CBS, Turner Gear Up for PGA Championship
The final major of the 2014 golf season, the PGA Championship, will take place this weekend at Valhalla Golf Club in Louisville, KY, and, once again, CBS Sports and Turner Sports will be working closely together on four days of coverage.
“I’ve always said golf is the hardest sport to cover on TV because you’re covering 18 stages, nobody has numbers on their back, and there is more than one ball in play at a time,” says Lance Barrow, producer, CBS Sports. “I started planning this a year in advance and have been here a couple of times to make sure the cameras are in the correct locations and figuring out how to get the crew [around the course] when there are 50,000 people you have to maneuver around. This is something all of CBS Sports has been focused on for over a year.”
The center of the production for this weekend will be NEP’s SS10, which will provide master control for the back nine holes, and SS22, providing master control for the front nine. New this year is Game Creek Video’s Riverhawk, on hand as a swing truck for the back nine.
“Things have changed a lot since the last time the Open was here, and just to get the compound footprint to work was problematic,” says Ken Aagaard, EVP, operations, engineering and production services, CBS Sports. “Everything has grown exponentially, so we had to split out the international facilities, [which means] there are some longer fiber runs. But the course itself is no bigger a problem than in past PGA tournaments. It’s pretty straightforward.”
The camera complement includes 23 Sony hard cameras, four POV units, eight wireless cameras from BSI, four cabled handheld units, four talent cameras, three roving jib cameras, one Pro Tracer camera, and two RF SwingVision units. The feeds will be passed back to 36 channels’ worth of EVS XT2 servers and seven Sony HDCAM decks for replay. Nine ChyronHego Duets will handle graphics.
The PGA Championship is just part of a very busy month for CBS Sports, which is ramping up for an NFL season that will include a game on Thursday nights and gearing up for the U.S. Open tennis tournament, which begins Aug. 25. And, as if that isn’t enough, the PGA Championship comes right on the heels of the Bridgestone Invitational, held this past weekend in Akron, OH.
“That’s a big show for us, too, and that spread us out a bit,” adds Aagaard.
In terms of workflow, SS22 will cover the first nine holes for CBS as well as the front and back nine for Turner’s coverage early Saturday and Sunday. Signals from nine hard cameras, two wired handhelds, eight shared RF handhelds, and the shared jib and crane will be ingested into four HD EVS units and two record-only HDCAM decks.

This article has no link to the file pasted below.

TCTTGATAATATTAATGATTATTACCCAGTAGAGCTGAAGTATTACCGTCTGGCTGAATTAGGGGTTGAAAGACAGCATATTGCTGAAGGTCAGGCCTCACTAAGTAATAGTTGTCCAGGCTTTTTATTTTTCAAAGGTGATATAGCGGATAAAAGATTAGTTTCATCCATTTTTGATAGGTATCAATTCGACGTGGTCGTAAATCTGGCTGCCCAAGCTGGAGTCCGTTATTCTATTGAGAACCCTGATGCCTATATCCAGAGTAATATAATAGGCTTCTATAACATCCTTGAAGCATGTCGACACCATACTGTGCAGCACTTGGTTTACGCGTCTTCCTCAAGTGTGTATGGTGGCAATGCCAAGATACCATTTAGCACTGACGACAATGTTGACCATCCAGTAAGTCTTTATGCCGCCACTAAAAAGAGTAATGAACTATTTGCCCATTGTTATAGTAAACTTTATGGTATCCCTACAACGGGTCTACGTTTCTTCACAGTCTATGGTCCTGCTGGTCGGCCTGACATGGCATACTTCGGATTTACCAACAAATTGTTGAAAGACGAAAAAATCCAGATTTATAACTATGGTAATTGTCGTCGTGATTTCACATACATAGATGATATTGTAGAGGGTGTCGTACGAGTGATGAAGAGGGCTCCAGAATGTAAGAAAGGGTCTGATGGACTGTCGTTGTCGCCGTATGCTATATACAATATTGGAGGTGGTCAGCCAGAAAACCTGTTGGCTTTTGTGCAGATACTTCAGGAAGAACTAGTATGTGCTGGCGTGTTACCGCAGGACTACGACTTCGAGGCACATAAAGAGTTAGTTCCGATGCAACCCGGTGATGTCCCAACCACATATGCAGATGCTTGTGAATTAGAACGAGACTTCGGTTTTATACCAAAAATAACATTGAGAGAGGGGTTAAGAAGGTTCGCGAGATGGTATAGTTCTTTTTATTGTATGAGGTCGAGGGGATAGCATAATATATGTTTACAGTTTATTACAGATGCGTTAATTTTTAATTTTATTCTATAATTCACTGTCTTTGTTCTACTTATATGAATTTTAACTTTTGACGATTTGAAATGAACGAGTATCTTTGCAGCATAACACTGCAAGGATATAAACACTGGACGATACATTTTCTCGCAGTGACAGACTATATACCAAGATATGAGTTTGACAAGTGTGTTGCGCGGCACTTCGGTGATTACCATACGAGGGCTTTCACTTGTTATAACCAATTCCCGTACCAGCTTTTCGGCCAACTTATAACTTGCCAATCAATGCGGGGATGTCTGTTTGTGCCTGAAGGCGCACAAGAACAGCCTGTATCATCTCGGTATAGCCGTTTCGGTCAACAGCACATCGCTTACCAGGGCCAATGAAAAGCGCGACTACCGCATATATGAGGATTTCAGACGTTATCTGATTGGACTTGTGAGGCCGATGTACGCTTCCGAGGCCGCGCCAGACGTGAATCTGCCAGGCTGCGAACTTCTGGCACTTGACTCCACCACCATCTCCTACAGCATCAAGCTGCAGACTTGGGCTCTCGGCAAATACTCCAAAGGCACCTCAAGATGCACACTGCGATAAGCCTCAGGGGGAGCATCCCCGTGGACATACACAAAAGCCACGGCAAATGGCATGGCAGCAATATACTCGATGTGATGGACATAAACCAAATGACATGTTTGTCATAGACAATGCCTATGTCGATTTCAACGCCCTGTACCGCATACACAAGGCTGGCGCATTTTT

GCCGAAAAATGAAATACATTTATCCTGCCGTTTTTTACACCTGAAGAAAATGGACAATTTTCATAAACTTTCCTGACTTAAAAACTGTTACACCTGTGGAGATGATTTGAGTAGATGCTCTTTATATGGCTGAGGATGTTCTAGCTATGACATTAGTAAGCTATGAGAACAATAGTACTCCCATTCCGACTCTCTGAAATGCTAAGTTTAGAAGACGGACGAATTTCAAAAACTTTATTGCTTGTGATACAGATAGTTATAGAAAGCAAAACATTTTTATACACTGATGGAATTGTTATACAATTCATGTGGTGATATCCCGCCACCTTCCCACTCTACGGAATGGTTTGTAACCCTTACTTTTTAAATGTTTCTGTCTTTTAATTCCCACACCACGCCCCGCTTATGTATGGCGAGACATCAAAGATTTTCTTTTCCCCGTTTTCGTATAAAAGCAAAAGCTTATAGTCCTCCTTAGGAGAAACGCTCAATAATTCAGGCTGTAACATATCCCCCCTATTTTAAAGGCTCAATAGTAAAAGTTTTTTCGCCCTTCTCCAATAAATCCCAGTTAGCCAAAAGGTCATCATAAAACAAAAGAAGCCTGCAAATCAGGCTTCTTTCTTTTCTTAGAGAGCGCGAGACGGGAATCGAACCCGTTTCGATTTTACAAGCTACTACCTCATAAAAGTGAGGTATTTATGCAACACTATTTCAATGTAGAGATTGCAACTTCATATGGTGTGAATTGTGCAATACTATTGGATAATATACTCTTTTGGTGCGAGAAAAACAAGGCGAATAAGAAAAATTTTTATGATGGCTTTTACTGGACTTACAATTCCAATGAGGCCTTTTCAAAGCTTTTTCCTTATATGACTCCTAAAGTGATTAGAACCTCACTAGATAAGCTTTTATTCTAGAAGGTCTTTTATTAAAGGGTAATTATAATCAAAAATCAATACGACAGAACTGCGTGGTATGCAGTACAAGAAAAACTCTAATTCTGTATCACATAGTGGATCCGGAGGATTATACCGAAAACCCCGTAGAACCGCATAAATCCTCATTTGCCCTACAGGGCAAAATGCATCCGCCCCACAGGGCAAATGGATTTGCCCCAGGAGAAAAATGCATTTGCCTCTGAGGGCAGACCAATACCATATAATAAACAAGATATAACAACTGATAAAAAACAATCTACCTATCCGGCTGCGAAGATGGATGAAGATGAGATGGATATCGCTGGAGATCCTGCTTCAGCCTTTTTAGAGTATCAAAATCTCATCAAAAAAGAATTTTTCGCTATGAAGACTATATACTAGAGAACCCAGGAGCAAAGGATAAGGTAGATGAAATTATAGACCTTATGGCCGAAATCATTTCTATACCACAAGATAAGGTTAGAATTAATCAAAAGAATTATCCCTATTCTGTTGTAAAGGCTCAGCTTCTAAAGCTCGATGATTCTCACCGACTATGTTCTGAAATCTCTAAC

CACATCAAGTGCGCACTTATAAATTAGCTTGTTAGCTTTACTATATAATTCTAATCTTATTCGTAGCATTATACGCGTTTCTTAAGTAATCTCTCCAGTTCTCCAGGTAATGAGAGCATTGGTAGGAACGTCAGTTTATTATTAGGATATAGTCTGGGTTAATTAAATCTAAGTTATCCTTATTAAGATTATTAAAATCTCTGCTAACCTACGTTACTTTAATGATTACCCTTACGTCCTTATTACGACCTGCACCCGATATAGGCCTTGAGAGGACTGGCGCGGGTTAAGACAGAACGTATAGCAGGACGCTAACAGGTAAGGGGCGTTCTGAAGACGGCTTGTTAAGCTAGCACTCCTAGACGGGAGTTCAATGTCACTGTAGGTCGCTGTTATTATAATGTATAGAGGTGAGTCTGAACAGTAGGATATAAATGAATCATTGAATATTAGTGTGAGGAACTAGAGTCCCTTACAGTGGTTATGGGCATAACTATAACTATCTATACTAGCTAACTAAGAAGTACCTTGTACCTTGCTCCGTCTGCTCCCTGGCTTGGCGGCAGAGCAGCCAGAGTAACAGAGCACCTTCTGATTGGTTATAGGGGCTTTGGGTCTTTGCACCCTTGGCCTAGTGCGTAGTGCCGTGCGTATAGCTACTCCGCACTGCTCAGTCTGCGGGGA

The coverage of the back nine will originate in SS10, with videotape operations in the B unit. There will be seven HD EVS units and two swing EVS units in Riverhawk, augmenting the back-hole coverage with six HD hard cameras, two HD POV units, a wired HD handheld and the jib. SS10, meanwhile, will handle eight hard cameras, two HD talent cameras, a Sony HDC2500 for the Pro Tracer, and a spare HD camera. In addition, the eight RF handheld cameras will be controlled from SS10.
With respect to audio, SS10 C unit will do the submixes for both the front and back nine. A Midas Venice console will be added to complement the Calrec console. Communications will be via an RTS Adam system.
DIRECTV also will be on hand, once again delivering coverage of the par 3 holes to viewers via a mosaic channel. The par 3 show, covering holes 3, 8, 6, 11, and 14, will be produced in the NEP Tempo unit. In addition, DIRECTV will produce an In Depth show onsite out of the NCPVIII production unit.
CBS Sports Network, likewise, will use the Tempo and NCPVIII units to broadcast from Valhalla. Morning show On the Range will be located on the driving range and produced out of NCPVII on Thursday and Friday; a postmatch Clubhouse Report will be produced every night in the Tempo truck.
CBS has two golf events remaining on the schedule, the Wyndham Championship Aug. 11-17 in Greensboro, NC, and The Barclays Aug. 21-24 in Paramus, NJ.
“The biggest news this year technically was the new wireless cameras that we started using in January,” says Aagaard. “We felt they would be a success, and BSI did a fabulous job. Looking back at our season, I am hard pressed to remember any breakups.”
Harold Bryant, executive producer/VP, production, CBS Sports, concurs: “A staple of our broadcasts is the portable handheld cameras that get all the great shots. A very large amount of effort was put into it.”
Aagaard also notes another big change: the ability to move media files around and directly from the PGA Entertainment facility in Florida. Work still to be done includes CBS’s creating its own digital archive.